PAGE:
I’ve seen a few articles about a new mode of feminism. Women (yes, actual women, I’ve seen pictures of them in colorful, flowing caftans and designer overalls) are foregoing their usual beautification regimens and experimenting with a rash new form of freedom. Short nails and bare lips. A revolution! The way I’ve seen it portrayed suggests that there has been a cultural norm that we have all bought into and now, oh my, how naughty or rebellious we might have roots that show. ROOTS!!!! I’m happy, or neutral, about the fact that some women are experiencing a new way of being that they find appealing or noteworthy. I have no comment on that really. What frustrates me (I guess) is the underlying signal about what normal womanhood is. Normally women care about these things because that’s what a woman is.

I guess what I’m resisting is the marketing around what is feminine. Feminine — to me — is a way of being, not a way of appearing. Feminine is more in how we approach the unknown, how we express vulnerability, our ability to be nurturing, to collaborate. And of course everyone has feminine energy, it is the balance to masculine energy (which we all have as well). I find it so constricting to think that my femininity, my womanliness, be shrunk to the shape of the ends of my fingers (which, for me, are better suited to growing plants and strumming chords than being smoothed and painted).

Apologies for jumping around here. My media feed tells me this is acceptable in a pandemic, there’s a reason it is hard to keep anything in my mind for very long. I can’t remember what it is.

A few things I’ve read lately that I’ve found very interesting:

Why Mommy Drinks (Today’s Parent) by Lauren Ferranti-Ballem

We are living in a Failed State (The Atlantic) by George Packer

Productivity is Not Working (Wired) by Laurie Penny

And in case you are wondering why you are sitting at home, disconnected from the world, the economy crashing around you while people start to talk about herd immunity and have raucous playdates all over town, I thought this was a very useful piece written by an actual epidemiologist about epidemiology.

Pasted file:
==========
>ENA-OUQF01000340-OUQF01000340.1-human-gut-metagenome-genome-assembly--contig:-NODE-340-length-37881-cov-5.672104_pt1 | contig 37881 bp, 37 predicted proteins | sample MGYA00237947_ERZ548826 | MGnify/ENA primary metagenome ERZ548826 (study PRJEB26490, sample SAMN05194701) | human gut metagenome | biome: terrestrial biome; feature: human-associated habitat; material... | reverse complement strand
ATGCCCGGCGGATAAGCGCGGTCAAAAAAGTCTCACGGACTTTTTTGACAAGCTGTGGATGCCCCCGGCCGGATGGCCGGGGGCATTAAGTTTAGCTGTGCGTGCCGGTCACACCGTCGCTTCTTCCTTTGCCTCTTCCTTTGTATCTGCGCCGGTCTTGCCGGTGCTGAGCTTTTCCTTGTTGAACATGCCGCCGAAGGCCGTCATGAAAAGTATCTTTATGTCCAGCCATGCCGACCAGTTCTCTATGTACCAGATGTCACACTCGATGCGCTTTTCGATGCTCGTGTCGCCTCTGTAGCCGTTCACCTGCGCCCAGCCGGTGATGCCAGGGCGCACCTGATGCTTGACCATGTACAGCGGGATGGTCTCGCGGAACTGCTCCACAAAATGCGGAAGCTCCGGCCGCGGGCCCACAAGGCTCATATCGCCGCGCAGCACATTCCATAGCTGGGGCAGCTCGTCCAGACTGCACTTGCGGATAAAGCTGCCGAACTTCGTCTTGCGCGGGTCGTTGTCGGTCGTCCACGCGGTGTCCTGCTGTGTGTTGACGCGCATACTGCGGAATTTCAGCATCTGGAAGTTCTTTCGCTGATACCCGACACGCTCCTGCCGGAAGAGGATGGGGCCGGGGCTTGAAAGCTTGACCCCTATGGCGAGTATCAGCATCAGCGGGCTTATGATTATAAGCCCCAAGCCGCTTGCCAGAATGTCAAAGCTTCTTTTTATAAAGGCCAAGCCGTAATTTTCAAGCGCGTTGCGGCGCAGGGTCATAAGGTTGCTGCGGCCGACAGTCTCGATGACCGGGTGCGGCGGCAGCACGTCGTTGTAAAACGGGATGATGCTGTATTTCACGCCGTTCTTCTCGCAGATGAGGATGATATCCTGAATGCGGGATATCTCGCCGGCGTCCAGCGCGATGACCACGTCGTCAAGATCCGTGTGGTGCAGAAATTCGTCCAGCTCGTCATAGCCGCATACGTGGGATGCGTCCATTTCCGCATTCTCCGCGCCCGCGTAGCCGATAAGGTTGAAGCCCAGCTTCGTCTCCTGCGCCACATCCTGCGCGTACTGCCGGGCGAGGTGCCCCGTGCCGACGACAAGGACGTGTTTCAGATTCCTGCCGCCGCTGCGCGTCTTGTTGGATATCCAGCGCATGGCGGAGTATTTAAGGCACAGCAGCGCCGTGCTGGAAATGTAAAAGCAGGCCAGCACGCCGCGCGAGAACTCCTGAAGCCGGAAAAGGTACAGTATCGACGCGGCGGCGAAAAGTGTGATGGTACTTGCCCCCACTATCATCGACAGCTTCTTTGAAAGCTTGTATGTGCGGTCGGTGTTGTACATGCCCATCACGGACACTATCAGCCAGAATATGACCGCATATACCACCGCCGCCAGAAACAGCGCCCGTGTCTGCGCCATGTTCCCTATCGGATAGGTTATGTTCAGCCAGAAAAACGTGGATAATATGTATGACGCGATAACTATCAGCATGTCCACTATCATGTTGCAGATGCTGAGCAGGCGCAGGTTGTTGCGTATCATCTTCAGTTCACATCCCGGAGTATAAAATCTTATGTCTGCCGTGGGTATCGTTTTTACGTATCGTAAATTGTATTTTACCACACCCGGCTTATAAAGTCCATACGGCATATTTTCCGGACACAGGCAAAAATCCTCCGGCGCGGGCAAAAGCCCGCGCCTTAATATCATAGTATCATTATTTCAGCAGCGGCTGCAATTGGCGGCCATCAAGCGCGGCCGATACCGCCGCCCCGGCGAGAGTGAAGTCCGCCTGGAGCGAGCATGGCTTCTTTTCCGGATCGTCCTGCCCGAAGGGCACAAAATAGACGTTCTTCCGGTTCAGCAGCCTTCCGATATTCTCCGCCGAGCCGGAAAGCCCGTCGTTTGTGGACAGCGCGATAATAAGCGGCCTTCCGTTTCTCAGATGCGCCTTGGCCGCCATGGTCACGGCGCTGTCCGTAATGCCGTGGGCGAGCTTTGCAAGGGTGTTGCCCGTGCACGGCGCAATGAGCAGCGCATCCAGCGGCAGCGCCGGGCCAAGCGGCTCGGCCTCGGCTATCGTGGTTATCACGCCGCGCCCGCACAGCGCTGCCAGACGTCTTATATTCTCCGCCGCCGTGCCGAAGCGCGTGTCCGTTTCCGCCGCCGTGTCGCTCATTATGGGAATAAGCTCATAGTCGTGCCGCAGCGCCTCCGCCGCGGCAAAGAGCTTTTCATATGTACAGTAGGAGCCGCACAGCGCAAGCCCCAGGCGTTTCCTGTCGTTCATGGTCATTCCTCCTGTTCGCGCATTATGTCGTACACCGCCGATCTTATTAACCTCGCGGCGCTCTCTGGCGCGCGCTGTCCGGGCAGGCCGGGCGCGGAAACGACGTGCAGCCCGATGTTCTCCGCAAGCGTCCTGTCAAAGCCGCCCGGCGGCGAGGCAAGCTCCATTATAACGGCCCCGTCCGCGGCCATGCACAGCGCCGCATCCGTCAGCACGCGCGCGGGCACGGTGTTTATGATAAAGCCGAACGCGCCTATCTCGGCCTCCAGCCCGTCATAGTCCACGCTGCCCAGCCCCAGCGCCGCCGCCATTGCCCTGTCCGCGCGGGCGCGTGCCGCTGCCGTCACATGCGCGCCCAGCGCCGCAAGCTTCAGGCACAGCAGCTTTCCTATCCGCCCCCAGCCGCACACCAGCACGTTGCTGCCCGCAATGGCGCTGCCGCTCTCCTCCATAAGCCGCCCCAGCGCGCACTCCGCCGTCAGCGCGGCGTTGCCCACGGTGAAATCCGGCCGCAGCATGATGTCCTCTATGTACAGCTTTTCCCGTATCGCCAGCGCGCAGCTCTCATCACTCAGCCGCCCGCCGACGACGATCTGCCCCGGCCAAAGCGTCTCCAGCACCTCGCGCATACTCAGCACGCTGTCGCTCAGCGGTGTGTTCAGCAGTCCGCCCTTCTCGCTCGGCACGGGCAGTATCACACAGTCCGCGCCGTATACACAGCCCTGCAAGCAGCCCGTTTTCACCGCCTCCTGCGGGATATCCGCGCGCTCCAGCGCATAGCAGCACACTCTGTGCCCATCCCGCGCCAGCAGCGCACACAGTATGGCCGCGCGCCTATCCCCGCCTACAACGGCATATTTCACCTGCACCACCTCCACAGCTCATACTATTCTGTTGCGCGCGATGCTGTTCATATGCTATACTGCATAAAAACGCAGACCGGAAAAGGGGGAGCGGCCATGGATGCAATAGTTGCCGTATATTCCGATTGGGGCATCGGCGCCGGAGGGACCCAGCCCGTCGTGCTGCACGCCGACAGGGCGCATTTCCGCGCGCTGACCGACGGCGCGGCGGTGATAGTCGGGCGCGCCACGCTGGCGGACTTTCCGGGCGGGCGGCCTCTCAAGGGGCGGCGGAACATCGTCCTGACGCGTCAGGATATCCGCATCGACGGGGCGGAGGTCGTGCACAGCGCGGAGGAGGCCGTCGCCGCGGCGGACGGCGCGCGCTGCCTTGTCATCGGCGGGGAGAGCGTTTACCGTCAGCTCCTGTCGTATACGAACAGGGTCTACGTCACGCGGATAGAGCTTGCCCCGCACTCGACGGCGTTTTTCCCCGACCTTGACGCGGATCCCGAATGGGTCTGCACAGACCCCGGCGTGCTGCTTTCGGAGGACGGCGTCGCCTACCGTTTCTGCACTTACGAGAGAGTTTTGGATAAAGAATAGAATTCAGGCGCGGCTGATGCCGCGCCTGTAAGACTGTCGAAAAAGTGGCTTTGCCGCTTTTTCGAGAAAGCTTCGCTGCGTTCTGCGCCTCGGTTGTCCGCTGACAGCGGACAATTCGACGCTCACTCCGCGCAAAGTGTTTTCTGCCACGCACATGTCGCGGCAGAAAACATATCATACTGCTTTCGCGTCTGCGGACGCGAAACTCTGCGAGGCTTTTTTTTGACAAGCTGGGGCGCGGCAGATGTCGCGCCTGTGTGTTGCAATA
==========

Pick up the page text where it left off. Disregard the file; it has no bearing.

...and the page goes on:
‘I Promise. I Promise.’ You Can’t Cheat a Pandemic by Jonathan Smith

Yesterday during the time I was not making play-doh I stumbled upon a series of paintings called Hello Masterpiece. When you click the link, make sure that you look through the full group of all the paintings in the series. Mom, you have to click ‘next’ to go through the group of paintings (unless you are looking on your phone). I don’t want to ruin the surprise so I’m not giving hints. It’s worth it. A person’s creative responses to life can be so beautiful, so human.

I will be baking a carrot cake today. It is the third Hole family birthday during the lock-in, my second carrot cake. This one will have the traditional cream cheese frosting. I’ve also experimented with chocolate mousse (fail, added egg yolks too soon and used 100% cacao instead of semi-sweet). We ate it anyway, eggs are too precious these days to be wasted.

In my dream, we all work together to change the story. To celebrate the true beauty of women which is in how they contribute. To stop letting marketing define our values or choices. We connect in strength not in cynicism. We celebrate creativity. We take care of each other. We share more. We use less. We use our brains to come up with helpful rules that lead to a more virtuous loop where more people have what they need, are protected, feel safe. We make deposits into the Earth bank account instead of a steady stream of withdrawals. It’s possible. And we stop buying glow sticks.

Love to you all,